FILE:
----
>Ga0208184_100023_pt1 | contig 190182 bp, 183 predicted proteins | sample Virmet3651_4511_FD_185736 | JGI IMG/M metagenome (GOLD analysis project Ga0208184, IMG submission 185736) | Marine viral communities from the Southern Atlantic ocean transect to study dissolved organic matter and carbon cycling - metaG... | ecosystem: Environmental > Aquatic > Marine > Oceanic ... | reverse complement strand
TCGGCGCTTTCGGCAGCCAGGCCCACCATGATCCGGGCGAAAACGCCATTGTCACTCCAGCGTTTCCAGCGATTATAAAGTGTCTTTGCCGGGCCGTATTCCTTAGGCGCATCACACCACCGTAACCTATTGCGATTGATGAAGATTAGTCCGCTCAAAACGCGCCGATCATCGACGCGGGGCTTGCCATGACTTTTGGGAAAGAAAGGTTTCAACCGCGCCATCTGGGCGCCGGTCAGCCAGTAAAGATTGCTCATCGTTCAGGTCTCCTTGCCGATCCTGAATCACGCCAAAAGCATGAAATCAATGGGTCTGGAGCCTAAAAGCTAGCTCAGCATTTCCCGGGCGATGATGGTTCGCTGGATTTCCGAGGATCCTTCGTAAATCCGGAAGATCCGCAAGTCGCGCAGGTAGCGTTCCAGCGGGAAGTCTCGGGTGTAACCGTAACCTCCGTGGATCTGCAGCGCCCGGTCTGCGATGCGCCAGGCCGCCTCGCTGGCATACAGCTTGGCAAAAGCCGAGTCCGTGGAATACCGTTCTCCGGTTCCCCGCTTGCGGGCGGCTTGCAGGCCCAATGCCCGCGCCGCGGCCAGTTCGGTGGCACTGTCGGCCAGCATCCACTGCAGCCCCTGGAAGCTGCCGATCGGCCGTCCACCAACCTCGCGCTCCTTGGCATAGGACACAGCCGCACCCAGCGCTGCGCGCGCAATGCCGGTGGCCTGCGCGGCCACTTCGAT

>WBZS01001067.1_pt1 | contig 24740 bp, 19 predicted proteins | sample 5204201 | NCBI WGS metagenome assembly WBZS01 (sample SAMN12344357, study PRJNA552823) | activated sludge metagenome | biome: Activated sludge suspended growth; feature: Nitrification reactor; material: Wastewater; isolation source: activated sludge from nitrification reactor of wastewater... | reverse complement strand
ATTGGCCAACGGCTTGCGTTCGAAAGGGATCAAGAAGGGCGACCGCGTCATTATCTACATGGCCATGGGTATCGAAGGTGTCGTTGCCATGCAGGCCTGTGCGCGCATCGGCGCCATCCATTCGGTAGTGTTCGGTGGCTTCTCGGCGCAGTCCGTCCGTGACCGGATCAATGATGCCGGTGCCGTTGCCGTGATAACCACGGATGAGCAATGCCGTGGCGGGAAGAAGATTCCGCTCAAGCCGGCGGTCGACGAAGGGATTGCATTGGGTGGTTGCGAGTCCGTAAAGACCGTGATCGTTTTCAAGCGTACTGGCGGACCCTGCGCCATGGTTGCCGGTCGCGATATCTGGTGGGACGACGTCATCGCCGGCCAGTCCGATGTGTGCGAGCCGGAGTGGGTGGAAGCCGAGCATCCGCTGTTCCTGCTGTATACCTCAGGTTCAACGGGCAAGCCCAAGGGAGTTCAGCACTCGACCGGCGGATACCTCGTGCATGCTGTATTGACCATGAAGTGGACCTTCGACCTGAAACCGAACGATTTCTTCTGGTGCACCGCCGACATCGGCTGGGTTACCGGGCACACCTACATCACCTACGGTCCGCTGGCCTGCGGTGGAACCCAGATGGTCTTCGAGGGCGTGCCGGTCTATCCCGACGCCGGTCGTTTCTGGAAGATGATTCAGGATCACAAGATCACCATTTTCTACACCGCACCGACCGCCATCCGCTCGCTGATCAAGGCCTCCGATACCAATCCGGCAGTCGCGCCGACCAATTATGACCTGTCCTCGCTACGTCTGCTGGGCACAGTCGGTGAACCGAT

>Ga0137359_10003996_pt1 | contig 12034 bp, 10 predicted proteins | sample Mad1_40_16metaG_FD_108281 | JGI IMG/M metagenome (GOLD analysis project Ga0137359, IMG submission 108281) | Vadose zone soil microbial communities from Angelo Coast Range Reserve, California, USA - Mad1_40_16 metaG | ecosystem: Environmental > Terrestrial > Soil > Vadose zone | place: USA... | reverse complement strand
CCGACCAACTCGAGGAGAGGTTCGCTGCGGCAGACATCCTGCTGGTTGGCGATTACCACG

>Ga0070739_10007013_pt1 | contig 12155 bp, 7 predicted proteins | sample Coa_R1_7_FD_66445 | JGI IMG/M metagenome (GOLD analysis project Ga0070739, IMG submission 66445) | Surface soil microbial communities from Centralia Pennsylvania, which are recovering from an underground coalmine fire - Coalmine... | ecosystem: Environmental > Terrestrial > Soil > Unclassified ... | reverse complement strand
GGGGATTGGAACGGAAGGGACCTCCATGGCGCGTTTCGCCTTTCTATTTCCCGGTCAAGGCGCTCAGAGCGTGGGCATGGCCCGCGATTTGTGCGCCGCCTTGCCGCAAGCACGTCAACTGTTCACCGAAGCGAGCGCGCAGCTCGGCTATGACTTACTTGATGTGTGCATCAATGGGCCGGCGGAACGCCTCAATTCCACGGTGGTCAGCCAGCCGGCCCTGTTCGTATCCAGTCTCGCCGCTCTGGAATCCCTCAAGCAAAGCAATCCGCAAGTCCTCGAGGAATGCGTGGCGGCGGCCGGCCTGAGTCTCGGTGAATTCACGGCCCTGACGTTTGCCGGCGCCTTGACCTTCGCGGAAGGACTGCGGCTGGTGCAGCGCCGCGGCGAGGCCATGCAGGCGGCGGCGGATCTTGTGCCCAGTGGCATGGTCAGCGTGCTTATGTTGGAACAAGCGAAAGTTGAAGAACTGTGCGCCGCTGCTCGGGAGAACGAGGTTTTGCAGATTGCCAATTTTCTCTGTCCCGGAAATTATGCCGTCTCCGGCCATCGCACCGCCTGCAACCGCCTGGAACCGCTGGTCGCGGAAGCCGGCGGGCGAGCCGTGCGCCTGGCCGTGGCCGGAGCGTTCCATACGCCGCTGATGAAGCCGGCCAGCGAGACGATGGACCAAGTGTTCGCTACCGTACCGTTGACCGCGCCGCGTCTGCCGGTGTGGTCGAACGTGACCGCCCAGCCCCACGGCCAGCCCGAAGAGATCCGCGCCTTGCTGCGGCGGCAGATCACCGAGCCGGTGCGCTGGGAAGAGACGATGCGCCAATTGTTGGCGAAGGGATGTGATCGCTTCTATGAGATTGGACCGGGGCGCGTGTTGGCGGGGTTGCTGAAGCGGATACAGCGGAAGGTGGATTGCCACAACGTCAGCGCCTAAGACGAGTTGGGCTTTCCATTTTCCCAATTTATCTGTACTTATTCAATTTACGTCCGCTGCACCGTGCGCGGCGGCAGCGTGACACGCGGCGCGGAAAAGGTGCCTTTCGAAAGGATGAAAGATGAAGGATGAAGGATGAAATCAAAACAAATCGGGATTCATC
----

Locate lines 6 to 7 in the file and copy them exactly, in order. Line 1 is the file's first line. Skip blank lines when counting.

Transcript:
CCGACCAACTCGAGGAGAGGTTCGCTGCGGCAGACATCCTGCTGGTTGGCGATTACCACG

>Ga0070739_10007013_pt1 | contig 12155 bp, 7 predicted proteins | sample Coa_R1_7_FD_66445 | JGI IMG/M metagenome (GOLD analysis project Ga0070739, IMG submission 66445) | Surface soil microbial communities from Centralia Pennsylvania, which are recovering from an underground coalmine fire - Coalmine... | ecosystem: Environmental > Terrestrial > Soil > Unclassified ... | reverse complement strand